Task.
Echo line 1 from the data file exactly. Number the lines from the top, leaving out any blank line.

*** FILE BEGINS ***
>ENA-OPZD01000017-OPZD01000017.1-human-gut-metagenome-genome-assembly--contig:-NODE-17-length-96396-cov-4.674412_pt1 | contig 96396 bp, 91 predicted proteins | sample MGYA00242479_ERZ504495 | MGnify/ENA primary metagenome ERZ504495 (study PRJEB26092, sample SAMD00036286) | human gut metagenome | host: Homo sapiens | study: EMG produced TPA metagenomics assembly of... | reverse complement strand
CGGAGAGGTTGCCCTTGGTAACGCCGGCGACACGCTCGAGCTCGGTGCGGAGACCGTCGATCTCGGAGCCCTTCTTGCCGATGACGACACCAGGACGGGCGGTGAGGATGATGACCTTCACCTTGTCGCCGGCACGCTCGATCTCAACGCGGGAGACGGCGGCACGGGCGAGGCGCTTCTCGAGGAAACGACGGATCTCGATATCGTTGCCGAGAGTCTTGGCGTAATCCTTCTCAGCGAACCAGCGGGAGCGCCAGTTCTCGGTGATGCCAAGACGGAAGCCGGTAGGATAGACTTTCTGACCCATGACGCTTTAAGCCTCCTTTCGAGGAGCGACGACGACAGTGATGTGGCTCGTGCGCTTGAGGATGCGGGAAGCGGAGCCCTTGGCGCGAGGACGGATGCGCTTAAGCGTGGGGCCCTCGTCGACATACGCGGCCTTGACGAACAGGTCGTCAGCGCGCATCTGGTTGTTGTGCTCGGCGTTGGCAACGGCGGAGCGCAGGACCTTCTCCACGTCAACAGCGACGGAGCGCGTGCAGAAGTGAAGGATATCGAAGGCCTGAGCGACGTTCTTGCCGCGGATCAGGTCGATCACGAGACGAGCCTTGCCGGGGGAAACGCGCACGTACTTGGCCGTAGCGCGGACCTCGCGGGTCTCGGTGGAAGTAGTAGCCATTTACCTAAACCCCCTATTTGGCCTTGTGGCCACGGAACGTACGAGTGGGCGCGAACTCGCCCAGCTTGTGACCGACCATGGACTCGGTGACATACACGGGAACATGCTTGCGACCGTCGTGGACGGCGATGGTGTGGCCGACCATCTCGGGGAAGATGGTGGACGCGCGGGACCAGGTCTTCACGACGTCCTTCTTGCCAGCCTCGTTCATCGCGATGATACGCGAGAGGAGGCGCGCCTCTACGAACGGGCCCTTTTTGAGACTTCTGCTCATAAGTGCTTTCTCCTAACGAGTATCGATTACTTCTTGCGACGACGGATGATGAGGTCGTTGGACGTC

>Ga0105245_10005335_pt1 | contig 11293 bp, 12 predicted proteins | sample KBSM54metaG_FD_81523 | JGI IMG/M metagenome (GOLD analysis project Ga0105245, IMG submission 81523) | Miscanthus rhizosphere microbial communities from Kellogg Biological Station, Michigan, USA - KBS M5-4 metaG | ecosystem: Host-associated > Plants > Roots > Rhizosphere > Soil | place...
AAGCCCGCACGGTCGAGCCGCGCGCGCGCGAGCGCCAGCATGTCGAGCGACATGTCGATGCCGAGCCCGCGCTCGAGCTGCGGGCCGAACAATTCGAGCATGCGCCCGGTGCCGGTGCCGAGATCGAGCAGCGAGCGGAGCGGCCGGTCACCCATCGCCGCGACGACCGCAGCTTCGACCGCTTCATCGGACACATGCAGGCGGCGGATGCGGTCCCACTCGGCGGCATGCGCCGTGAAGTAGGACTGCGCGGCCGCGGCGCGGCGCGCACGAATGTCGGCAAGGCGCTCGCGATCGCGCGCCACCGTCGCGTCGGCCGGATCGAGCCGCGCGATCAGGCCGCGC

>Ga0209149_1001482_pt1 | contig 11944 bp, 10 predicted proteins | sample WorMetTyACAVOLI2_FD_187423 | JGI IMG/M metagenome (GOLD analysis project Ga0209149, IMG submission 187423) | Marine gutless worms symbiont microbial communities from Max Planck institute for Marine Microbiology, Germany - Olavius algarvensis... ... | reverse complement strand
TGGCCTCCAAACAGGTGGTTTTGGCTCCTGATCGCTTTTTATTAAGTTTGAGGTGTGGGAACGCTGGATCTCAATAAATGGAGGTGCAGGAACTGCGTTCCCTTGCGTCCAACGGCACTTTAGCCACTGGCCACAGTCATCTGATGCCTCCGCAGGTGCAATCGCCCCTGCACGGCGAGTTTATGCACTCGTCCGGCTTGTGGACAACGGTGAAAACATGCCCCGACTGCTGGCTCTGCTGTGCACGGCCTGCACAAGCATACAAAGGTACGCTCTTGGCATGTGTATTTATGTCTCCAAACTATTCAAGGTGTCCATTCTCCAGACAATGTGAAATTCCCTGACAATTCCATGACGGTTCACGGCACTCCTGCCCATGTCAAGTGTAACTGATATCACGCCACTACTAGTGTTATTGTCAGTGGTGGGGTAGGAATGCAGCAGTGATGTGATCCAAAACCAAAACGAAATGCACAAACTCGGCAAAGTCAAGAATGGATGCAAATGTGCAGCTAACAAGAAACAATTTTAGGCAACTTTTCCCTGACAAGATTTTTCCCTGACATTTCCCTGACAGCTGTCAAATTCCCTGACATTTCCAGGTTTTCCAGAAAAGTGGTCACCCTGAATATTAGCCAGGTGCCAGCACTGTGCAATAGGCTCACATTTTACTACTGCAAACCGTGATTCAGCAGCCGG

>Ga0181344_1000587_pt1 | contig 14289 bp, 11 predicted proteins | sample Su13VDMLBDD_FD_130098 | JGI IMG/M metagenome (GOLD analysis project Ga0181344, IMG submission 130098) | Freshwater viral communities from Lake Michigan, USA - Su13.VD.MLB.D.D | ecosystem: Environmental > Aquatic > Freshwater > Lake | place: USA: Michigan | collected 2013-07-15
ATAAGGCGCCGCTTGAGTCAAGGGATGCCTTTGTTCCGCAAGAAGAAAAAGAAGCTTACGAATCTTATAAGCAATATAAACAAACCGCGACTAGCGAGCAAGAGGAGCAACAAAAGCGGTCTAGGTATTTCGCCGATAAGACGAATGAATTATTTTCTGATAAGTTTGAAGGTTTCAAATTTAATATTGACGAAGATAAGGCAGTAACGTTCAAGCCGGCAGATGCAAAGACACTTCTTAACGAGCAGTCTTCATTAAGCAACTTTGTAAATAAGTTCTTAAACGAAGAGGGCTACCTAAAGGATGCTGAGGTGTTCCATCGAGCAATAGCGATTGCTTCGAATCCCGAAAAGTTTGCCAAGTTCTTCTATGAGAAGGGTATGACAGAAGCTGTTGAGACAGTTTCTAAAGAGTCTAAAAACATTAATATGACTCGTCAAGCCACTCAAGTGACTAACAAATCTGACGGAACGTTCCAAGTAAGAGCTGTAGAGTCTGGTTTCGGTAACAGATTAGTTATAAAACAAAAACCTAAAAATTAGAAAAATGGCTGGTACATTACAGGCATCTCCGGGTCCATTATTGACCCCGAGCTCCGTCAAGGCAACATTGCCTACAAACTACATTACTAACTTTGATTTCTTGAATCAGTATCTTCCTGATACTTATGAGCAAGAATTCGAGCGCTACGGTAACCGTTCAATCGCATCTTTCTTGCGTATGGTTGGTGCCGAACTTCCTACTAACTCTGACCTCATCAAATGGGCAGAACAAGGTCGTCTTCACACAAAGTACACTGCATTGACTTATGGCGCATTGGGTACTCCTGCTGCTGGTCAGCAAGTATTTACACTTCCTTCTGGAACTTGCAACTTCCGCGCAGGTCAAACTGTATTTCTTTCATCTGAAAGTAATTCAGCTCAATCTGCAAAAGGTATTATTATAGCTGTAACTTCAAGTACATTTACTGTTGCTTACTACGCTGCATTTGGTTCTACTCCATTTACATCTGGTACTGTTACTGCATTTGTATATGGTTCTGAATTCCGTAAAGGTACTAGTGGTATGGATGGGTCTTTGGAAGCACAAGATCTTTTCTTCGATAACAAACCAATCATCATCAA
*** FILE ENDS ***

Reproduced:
>ENA-OPZD01000017-OPZD01000017.1-human-gut-metagenome-genome-assembly--contig:-NODE-17-length-96396-cov-4.674412_pt1 | contig 96396 bp, 91 predicted proteins | sample MGYA00242479_ERZ504495 | MGnify/ENA primary metagenome ERZ504495 (study PRJEB26092, sample SAMD00036286) | human gut metagenome | host: Homo sapiens | study: EMG produced TPA metagenomics assembly of... | reverse complement strand